Blogger's Roundtable: Matt Cain

Tom Gorman had the great idea of a prospect roundtable discussion among a number of Giants bloggers to talk about the prospects in the Giants minor league system. Participants included Tom and Rob (Fogball), Steve (Giants News Diary), Alex (El Lefty Malo), Doug (Westwood Blues), Grant (McCovey Chronicles) and myself. Steve did a great job moderating it.

In a post below are links to the other installments of our discussion. Our Matt Cain discussion follows, with a Merkin Valdez redux near the end, as I had found info on "El Mago" while digging up Cain's numbers:

Steve: So far we have discussed David Aardsma, Brad Hennessey, Pat Misch and Merkin Valdez. Now we want to discuss top prospect Matt Cain. Cain features a 92-95 mph fastball, a power curveball and an improving changeup. The Giants applaud his maturity, desire, work ethic and aptitude. As to how good Cain can become, there seems to be some difference among prospect analysts. Baseball America ranks Cain as the third best pitching prospect; John Sickels ranks Cain as the tenth best pitching prospect. (Baseball Prospectus is similar to Sickels, ranking Cain ninth.) How do you feel about Cain's upside potential? How much do you think Cain should contribute for the Giants in 2005?

Alex: I'm tickled to death that a Giant prospect is held in such high regard. And does it matter that Sickles (or whoever) rates him third, or ninth, or tenth? He's really really really good, because he did things last year that a 19/20 yr old has no right doing. We can only pray that the Giants use their best top-secret future medical technology (within legal limits, of course) to keep him healthy.

Instead of guessing how he might do if called up to the bigs this year, let me pose a question: how many pitchers under 21 do well

a) in the season they make the majors?
b) in the following few years?

Any data on that?

Another question: if you were the GM and could trade Cain straight up for Vernon Wells, would you?

Steve: I would say the difference between whether you are the third or ninth best pitching prospect is probably the difference whether you project to be an ace pitcher or just a very good pitcher. (Of course, margins of error for pitching projections may be very large and not "marginal" at all.) The only mention that Cain received in the Baseball Prospectus roundtable discussion about pitchers was Rany Jazayerli's comment that Cain "translates very poorly."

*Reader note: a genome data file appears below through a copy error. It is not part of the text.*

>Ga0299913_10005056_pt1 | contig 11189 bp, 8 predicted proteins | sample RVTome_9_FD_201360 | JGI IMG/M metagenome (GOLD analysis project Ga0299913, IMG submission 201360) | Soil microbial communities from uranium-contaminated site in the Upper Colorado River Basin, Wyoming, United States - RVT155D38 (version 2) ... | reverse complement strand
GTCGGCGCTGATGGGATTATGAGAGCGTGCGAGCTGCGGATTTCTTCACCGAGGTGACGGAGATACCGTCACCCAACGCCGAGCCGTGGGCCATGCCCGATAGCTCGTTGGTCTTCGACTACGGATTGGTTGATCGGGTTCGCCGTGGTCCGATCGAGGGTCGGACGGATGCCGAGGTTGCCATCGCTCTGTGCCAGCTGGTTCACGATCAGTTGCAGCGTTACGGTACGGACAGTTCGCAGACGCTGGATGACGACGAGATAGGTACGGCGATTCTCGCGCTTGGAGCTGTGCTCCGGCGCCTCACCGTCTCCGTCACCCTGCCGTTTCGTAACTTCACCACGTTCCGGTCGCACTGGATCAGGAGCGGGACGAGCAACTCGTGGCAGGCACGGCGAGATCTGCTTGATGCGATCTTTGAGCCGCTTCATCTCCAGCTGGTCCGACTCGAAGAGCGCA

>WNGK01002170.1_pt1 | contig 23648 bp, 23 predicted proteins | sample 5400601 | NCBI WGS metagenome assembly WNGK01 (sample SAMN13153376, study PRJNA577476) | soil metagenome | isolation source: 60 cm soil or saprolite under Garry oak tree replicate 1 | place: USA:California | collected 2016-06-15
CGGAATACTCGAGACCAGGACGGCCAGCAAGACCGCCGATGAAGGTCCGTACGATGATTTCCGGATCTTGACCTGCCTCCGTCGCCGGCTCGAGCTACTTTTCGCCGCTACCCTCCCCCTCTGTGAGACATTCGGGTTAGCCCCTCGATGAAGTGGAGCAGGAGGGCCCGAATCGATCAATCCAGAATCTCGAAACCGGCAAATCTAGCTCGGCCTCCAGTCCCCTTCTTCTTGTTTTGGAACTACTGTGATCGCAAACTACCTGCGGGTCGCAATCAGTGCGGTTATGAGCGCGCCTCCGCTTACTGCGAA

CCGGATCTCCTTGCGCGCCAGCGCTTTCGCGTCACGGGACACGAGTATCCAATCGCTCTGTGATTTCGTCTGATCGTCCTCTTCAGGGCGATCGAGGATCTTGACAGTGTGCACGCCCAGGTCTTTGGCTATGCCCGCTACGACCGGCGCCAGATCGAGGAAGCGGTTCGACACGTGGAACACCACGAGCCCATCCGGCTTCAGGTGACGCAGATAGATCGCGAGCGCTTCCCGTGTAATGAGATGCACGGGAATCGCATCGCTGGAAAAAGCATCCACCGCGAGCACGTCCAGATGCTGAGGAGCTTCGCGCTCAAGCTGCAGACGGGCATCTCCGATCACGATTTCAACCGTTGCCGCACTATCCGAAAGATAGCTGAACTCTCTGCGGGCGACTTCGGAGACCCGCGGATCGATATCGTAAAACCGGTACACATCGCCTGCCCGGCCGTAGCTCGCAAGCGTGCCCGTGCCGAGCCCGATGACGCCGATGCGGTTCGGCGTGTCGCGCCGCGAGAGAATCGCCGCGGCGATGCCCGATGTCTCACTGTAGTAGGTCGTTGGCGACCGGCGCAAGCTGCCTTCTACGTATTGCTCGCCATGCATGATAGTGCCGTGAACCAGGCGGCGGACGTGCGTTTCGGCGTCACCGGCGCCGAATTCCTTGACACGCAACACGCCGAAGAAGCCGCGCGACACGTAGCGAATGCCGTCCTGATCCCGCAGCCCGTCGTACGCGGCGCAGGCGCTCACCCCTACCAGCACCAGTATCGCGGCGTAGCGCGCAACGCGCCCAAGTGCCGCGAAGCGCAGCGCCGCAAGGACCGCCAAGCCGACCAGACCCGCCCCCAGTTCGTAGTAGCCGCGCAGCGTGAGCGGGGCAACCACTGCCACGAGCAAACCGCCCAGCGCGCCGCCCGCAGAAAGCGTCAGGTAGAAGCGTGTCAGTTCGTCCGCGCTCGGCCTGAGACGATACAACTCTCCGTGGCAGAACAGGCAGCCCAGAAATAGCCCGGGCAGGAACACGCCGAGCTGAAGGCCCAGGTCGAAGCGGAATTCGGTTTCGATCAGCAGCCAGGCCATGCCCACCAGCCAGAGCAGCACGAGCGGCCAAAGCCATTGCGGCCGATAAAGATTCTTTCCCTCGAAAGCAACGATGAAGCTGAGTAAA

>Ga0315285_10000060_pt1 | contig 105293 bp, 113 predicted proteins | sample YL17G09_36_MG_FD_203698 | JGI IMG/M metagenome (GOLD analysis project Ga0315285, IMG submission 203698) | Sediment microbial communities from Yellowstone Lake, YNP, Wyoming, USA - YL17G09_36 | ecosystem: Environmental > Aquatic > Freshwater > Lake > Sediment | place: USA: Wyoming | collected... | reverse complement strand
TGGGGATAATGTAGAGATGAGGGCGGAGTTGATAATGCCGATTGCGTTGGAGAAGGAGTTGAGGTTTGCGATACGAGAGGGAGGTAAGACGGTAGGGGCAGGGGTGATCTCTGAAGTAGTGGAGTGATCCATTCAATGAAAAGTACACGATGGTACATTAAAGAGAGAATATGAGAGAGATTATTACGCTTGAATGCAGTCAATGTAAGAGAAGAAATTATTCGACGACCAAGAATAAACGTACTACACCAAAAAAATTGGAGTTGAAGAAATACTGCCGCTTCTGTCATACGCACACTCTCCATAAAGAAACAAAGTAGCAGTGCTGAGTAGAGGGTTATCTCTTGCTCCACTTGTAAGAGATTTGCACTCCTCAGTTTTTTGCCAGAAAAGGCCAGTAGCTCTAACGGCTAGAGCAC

Tom, can you or someone else help explain what Rany means with this comment? Is he talking about PECOTA or something else? It is true that PECOTA does not like Cain very much, projecting him to be no more than a league average pitcher during the next five years. I don't know what it means, but it looked to me like PECOTA had a hard time coming up with a good list of comparable pitchers for Cain (or at least the pitchers who are atop the most comparable list are not that similar), so maybe the PECOTA projection does not mean as much.

Alex also asked about how young pitchers fare. In 2003, Baseball Prospectus ranked Jerome Williams the top pitching prospect (excluding Jose Contreras). This was largely due to his age. Part of the discussion by the BP authors was how "20-year old pitchers with 100+ IP in a season for a single team at Triple-A" had subsequently fared. From 1992 to 2001, there were eight pitchers in this category: Pedro Martinez, Rick Gorecki, Jose Pett, Roy Halladay, Ruben Quevedo, Ryan Anderson, Jon Garland and Carlos Zambrano. Here is how Matt Olkin, who is now a statistical analyst for the Mariners, summarized the list: "Interesting list. Throw out the two birthday frauds, and you have two aces, a No. 3 starter, and three career-ending injuries." Matt Cain has a good chance to have 100+ IP in Triple-A this year.